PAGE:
Constitutional rights of Seychelles’ citizens to enter their country under microscope – Travizory contract questioned
Authorities in Seychelles are reviewing the fees that Seychellois citizens have to pay on the Travizory travel authorisation platform when travelling to their homeland, a top official said on Tuesday.
Transport minister Antony Derjacques made the statement when answering a private notice question from Sebastien Pillay, the Leader of the Opposition in the National Assembly.
The Seychelles Travel Authorisation is a mandatory travel document that all visitors must submit to enter the island nation. In place since September 2020, the system provides a secure digital border-crossing experience for governments and travellers, helping countries to re-open or keep open their borders in light of COVID-19 or other threats in the safest manner.
There have been numerous complaints from Seychellois living in other countries or returning from overseas travel, who see it as unfair that they have to pay a fee to travel to Seychelles.
“There are ongoing discussions where two things are being considered. One is that Seychellois nationals will not have to pay any fees to register on Travizory. We are also negotiating for Seychellois who do not possess a Seychellois passport to be able to register with Travizory and be given a registration number upon reviewing the necessary documents, to allow the person to travel,” said Derjacques.
It costs €5.40 for a standard Travisory application, which is processed within six hours, and €25.40 for the application to be fast tracked and processed within one hour.
For Seychellois to pay to come to their homeland is seen by many as an infringement of their rights.
In a letter to the Minister of Internal Affairs, Errol Fonseka, in December, the Seychelles Human Rights Commission stated that to its knowledge the government of Seychelles entered into a 10-year contract with a Swiss-based company known as Travizory Border Security on March 18, 2021.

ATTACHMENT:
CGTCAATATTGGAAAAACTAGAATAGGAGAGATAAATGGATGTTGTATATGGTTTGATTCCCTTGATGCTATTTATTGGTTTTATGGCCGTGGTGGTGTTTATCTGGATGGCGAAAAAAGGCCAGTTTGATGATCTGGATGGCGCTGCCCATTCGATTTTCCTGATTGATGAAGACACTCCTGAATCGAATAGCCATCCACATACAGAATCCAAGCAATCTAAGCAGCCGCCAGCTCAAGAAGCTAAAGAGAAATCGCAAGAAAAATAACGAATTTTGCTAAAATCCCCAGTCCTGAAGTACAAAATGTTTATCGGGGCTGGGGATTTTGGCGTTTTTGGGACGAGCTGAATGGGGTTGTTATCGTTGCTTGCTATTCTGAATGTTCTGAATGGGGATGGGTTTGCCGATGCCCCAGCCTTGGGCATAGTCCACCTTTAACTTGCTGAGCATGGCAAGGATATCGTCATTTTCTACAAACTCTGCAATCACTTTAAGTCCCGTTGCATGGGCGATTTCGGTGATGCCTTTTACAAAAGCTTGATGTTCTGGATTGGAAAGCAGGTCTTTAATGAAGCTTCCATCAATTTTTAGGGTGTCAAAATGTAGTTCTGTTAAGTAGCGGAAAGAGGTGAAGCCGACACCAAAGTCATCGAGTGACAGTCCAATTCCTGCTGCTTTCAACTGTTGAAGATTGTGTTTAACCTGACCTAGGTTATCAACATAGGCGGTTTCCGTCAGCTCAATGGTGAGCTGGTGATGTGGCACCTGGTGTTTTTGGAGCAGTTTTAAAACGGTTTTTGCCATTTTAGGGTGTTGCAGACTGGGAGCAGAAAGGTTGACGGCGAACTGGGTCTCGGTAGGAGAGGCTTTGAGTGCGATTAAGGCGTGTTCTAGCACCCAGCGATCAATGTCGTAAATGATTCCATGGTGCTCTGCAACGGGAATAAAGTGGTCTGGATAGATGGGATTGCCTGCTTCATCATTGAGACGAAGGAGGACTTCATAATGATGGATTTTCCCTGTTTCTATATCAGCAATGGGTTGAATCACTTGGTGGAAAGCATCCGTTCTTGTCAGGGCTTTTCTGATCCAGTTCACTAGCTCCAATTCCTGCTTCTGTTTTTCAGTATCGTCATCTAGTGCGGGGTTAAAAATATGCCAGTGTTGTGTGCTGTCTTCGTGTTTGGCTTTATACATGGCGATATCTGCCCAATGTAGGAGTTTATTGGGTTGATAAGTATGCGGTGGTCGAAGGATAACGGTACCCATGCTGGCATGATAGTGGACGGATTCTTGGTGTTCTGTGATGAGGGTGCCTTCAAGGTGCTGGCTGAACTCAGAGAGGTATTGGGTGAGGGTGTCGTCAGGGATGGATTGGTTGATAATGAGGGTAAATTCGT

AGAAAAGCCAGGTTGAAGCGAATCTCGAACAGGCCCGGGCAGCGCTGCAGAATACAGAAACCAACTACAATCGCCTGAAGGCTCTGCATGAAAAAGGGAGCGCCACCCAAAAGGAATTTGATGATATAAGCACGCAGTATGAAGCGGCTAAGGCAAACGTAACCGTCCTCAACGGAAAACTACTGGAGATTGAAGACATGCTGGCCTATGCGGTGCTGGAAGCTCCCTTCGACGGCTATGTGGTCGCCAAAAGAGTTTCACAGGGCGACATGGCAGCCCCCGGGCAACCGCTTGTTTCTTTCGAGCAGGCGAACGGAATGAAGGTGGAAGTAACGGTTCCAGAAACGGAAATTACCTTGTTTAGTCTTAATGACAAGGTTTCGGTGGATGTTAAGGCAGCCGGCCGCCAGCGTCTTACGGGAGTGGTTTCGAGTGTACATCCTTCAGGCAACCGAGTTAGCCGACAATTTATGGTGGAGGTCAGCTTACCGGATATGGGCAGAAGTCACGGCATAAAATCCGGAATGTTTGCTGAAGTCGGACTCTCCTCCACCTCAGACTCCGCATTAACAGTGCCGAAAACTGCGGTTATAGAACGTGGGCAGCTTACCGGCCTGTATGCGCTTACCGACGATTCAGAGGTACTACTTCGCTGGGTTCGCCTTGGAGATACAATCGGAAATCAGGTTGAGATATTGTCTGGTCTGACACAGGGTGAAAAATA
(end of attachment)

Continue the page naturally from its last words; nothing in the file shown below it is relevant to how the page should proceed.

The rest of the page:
The Commission said that “the concern under review is whether the government, through a private contract, can restrict a Seychelles citizen from entering Seychelles by means of an electronic travel process that occurs outside of Seychelles.”
The Commission made reference to the “right for a Seychellois citizen to enter Seychelles enshrined in the Seychelles Constitution under Article 25 (2).”
“It is important to recognise that the right of a Seychellois citizen to enter Seychelles is absolute and, thus, not subject to a limitation under Article 25 (2) of the Constitution. Therefore, where a right, such as Article 25 (2) of the Constitution is absolute, any attempt by the state to limit such a right maybe construed as an infringement of said right,” said the Commission.
SNA did not get an immediate response when trying to get a comment from a representative from the Ministry of Transport.
Derjacques told the National Assembly that the government has no intention of abolishing the use of Travizory but continuing discussions to improve it with the hope to eliminate the monetary charge completely.
“It is because of Travizory that Seychelles could re-open its borders to help redress the economy. It should be noted that Seychelles has done something that is upright and we will continue along that line for the safety of our country,” he added.
According to the minister, the Swiss-based company has 30 Seychellois employees and is also headed by a Seychellois manager